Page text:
|Votto has never been more locked in (CBS Sports)|
Here are his numbers through yesterday:
.333/.461/.630 (195 OPS+) 31 HR 78 RBI 100 BB 107 K 267 TB 6/10 SB in 531 PA
He's not the only National Leaguer having such a superlative season, though. Take a look at Joey Votto's numbers, also through yesterday:
.315/.458/.563 (179 OPS+) 26 HR 78 RBI 116 BB 101 K 252 TB 8/11 SB in 568 PA
Obviously Harper's been a little better, which also comes across in his superior bWAR total (he has eight to Votto's 6.5). But those numbers are awfully close--they even have the same number of hits (141).
The difference will be much greater when MVP votes are tabulated next month. While Harper is expected to walk away with the award, Votto will be lucky to get even one first-place vote. As great as his season has been, nobody's giving him the nod over Harper or Zack Greinke given how poorly his team has played compared to theirs.
Such is the curse of being an outstanding player on a terrible team. Unless you're a historically-great slugging shortstop, a la Ernie Banks or Alex Rodriguez, your chances of winning MVP are about as good as the Phillies' odds of winning the World Series this year.
Because he plays for an often-mediocre small market team, Votto is used to such snubs. Only once has he ever finished higher than sixth in an MVP race (when he won in 2010), and he couldn't even muster a hometown All-Star selection this year with Cincinnati playing host (Todd Frazier went instead). Even though he's been one of the league's three best players based on WAR and common sense, my guess is that he'll finish outside the top-five again as writers opt for the likes of Buster Posey, Andrew McCutchen, and Anthony Rizzo (all younger, flashier, and playoff-bound).
Between Cincinnati's suckiness and his hot and cold first half, the soft-spoken Canadian flew under the radar for much of the summer. As recently as six weeks ago, nobody was talking about him as a viable MVP candidate. In fact, nobody was talking about him much at all.
Boy, how that's changed. Based on the recent batch of articles lauding his batting excellence, however (more on that in a moment), people are only now just realizing what an incredible season Votto's having. Meanwhile, Harper's hot start announced his leap to superstardom, and he's been riding the wave ever since. Harper's held baseball's attention all summer long, while Votto's showing up just in time for Labor Day.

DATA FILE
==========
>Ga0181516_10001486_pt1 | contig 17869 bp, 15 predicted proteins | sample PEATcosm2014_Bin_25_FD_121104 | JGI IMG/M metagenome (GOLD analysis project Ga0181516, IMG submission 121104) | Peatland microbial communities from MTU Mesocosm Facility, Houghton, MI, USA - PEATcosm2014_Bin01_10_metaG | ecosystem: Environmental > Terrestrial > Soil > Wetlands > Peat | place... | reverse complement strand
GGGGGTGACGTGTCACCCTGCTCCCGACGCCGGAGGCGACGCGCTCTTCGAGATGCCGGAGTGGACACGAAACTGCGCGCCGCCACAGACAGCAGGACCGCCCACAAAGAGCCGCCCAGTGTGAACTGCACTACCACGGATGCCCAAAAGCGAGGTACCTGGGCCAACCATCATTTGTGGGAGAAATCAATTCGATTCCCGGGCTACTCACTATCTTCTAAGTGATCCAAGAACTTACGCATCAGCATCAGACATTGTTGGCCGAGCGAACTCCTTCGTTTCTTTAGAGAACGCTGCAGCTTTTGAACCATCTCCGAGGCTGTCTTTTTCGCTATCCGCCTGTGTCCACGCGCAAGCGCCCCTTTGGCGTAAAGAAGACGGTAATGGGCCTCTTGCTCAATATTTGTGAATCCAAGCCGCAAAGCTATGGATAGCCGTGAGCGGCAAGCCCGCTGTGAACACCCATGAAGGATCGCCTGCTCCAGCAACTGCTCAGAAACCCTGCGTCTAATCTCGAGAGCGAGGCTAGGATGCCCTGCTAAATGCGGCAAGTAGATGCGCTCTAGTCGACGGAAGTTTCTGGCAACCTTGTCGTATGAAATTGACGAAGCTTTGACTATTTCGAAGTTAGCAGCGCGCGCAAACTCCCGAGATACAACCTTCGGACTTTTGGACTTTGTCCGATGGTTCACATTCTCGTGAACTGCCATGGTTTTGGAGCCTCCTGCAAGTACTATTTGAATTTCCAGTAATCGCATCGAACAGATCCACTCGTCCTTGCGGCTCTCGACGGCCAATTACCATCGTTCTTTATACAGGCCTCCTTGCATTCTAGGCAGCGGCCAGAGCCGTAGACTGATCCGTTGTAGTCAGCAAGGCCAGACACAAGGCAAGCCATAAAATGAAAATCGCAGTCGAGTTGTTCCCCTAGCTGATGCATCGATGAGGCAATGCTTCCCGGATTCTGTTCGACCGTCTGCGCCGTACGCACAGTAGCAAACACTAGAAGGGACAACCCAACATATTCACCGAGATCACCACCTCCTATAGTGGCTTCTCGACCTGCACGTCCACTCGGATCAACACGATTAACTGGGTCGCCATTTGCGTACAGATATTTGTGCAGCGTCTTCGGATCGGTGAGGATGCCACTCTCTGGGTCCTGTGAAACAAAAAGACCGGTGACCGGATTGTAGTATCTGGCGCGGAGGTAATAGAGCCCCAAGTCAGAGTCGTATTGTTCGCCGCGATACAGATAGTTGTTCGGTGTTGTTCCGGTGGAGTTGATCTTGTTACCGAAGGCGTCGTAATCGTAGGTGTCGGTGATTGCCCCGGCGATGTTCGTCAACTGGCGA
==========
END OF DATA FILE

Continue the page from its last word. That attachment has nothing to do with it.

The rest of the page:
The four-time All-Star might be late to the party, but he sure knows how to make an entrace! While Harper has more or less plateaued since his monster May, Votto's gone bananas since the All-Star Break. His second half slash line is an otherworldly .399/.581/.739, elevating his seasonal numbers into Harper's stratosphere (see above). It's those kind of numbers that got people talking about Votto. Finally.
The Ted Williams comparisons, while a bit exaggerated, are nevertheless fitting (Harper earned the same comparisons earlier this year). Votto, like Williams, has impeccable plate discipline, hits for high averages, and is blessed with tremendous power. Also like Williams, Votto has been subjected to endless criticism for being too selective, for refusing to alter his approach with runners on base (hence the low RBI totals). His gaudy stats are less impressive, the critics argue, because he doesn't help his team win.
It's easy to say that now because the Reds aren't winning, though they have made three postseason appearances during Votto's nine seasons. It's just bad timing that the finest campaign of his career has coincided with Cincinnati's worst. In a year where everyone seems to have a fighting chance at a playoff spot, the Reds have fallen a whopping 31.5 games behind the Cardinals. Of all the last place teams, they are in last by the most extreme margin.
As if to prove Votto's performance and the results of his team are mutually exclusive, the Reds have only gotten worse as their first baseman's caught fire. They cratered in August after trading Johnny Cueto, managing an 8-21 record last month. Imagine how much worse they'd have been without Votto's 1.140 OPS in August.
So with Cincy playing out the string, all Votto can do is ride out this scorching hot streak as long as he can. It won't win him his second MVP award, but at the very least it will keep him in the discussion. It's just crazy one of the best pure hitters in the game had to have a run like this to get noticed.